The Georges and the Jewels

The Georges and the Jewels

Book One of the Horses of Oak Valley Ranch

eBook - 2013
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A Pulitzer Prize winner makes her debut for young readers. Jane Smiley makes her debut for young readers in this stirring novel set on a California horse ranch in the 1960s. Seventh-grader Abby Lovitt has always been more at ease with horses than with people. Her father insists they call all the mares "Jewel" and all the geldings "George" and warns Abby not to get attached: the horses are there to be sold. But with all the stress at school (the Big Four have turned against Abby and her friends) and home (her brother Danny is gone'for good, it seems'and now Daddy won't speak his name), Abby seeks refuge with the Georges and the Jewels. But there's one gelding on her family's farm that gives her no end of trouble: the horse who won't meet her gaze, the horse who bucks her right off every chance he gets, the horse her father makes her ride and train, every day. She calls him the Ornery George. From the Hardcover edition.
Publisher: New York : Knopf Books for Young Readers, 2013
Edition: Unabridged
ISBN: 9780375894145
Characteristics: 1 online resource.
Additional Contributors: Recorded Books, LLC.

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k
kgubbins
Nov 21, 2013

True blue is a good books too.

y
ychi
Jun 26, 2012

Voice. This book has it in spades (or so the expression goes; I don't actually have a clue what it means, hehe). Abby is the most authentic middle-grader ever, what with her exasperation towards seventh grade politics and clear-eyed view of the world:
Once upon a time, I would have told him [her dad] all about it [a mishap at school], just because it wasn't me who was in trouble, and it was all pretty interesting. But I knew what he would say: "Pride goeth before destruction, and a haughty spirit before a fall." I didn't think it was as easy as that.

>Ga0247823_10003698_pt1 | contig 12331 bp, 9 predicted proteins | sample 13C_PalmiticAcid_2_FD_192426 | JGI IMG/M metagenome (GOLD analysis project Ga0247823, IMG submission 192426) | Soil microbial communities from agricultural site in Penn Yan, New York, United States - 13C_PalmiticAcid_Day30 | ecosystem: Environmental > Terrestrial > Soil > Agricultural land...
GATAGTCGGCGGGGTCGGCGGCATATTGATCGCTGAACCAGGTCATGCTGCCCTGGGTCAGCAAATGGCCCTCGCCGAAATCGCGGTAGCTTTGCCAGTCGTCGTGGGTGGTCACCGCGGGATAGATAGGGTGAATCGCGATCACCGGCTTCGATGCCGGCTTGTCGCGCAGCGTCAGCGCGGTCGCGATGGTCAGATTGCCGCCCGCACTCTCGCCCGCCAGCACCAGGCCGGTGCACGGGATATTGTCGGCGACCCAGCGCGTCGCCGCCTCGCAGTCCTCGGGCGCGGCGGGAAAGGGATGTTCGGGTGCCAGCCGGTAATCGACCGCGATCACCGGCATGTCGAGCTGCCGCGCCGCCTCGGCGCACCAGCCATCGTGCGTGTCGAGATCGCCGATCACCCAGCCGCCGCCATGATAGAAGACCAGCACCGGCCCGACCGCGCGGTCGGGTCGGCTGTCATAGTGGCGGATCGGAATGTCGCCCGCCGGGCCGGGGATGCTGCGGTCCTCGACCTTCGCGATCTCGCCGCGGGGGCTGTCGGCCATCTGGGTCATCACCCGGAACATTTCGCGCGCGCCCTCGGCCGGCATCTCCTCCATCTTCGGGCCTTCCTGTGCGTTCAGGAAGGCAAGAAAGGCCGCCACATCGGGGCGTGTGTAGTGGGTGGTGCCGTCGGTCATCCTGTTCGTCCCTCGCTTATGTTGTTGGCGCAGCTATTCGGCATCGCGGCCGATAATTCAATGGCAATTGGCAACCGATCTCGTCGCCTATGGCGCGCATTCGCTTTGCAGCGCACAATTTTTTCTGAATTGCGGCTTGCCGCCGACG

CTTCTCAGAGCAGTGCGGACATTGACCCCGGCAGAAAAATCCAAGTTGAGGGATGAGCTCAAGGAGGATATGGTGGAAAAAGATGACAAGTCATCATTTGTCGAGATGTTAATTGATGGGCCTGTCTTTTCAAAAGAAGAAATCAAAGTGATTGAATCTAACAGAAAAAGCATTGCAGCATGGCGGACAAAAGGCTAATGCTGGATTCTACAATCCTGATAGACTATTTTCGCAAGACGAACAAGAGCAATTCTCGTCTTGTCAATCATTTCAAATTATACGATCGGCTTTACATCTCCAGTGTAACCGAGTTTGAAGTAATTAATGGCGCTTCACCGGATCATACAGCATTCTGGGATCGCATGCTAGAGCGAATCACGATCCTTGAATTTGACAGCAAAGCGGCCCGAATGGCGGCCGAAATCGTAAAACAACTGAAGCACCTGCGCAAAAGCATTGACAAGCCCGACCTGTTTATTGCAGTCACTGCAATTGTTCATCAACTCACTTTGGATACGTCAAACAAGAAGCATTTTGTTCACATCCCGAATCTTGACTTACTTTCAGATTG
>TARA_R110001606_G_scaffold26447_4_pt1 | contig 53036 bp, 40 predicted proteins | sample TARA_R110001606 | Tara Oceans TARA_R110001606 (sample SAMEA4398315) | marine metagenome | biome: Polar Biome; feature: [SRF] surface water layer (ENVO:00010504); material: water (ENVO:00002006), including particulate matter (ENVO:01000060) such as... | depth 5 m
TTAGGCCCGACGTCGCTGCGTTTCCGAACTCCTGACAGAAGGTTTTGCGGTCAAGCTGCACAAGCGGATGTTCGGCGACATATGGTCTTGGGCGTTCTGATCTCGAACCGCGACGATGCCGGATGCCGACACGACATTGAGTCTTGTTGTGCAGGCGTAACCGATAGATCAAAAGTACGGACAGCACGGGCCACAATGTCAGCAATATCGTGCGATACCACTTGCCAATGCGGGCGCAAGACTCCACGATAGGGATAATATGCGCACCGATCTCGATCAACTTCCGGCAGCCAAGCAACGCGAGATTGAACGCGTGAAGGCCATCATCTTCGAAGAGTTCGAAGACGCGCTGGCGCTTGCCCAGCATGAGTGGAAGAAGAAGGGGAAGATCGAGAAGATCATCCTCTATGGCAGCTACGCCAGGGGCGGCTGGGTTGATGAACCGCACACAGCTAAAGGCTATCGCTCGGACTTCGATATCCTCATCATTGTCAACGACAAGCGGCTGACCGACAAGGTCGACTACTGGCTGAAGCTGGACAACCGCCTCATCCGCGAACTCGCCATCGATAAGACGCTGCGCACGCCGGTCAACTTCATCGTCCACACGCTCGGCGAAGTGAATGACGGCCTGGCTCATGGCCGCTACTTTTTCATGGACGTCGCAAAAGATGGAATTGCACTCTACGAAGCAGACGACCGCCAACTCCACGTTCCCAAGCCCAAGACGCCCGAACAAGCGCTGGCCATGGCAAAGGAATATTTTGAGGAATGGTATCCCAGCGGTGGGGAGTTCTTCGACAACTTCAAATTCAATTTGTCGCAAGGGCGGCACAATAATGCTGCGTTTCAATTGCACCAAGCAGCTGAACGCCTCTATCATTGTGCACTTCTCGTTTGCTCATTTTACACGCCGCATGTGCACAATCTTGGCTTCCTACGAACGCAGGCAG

While on the subject of her dad: Abby's family is quite religious. And that "quite" deserves its italics. There's a distinct possibility readers will feel uncomfortable with the restrictions which she has to live with, though the religion portion also provides a venue for Abby to grow and change her developing, conflicting views on life. Her father seems controlling in addition to the religious emphasis on which he seems to place everything, which didn't make Abby's home life the most pleasant thing to read about.

Danny and Uncle Luke augment the roster of adept horsemen, but Jem Jarrow is a little too pro with horses to be believable. But goodness, the horse aspect in The Georges and the Jewels? Ahhhhhmazing. Smiley effortlessly integrates horse training techniques and aspects of horse ranch life, from the financial side to the chores. Even non-horse-lovers are going to get what it feels like to love horses. At least, I hope they will.

Have I mentioned yet that I love horses? And I LOVE the title.

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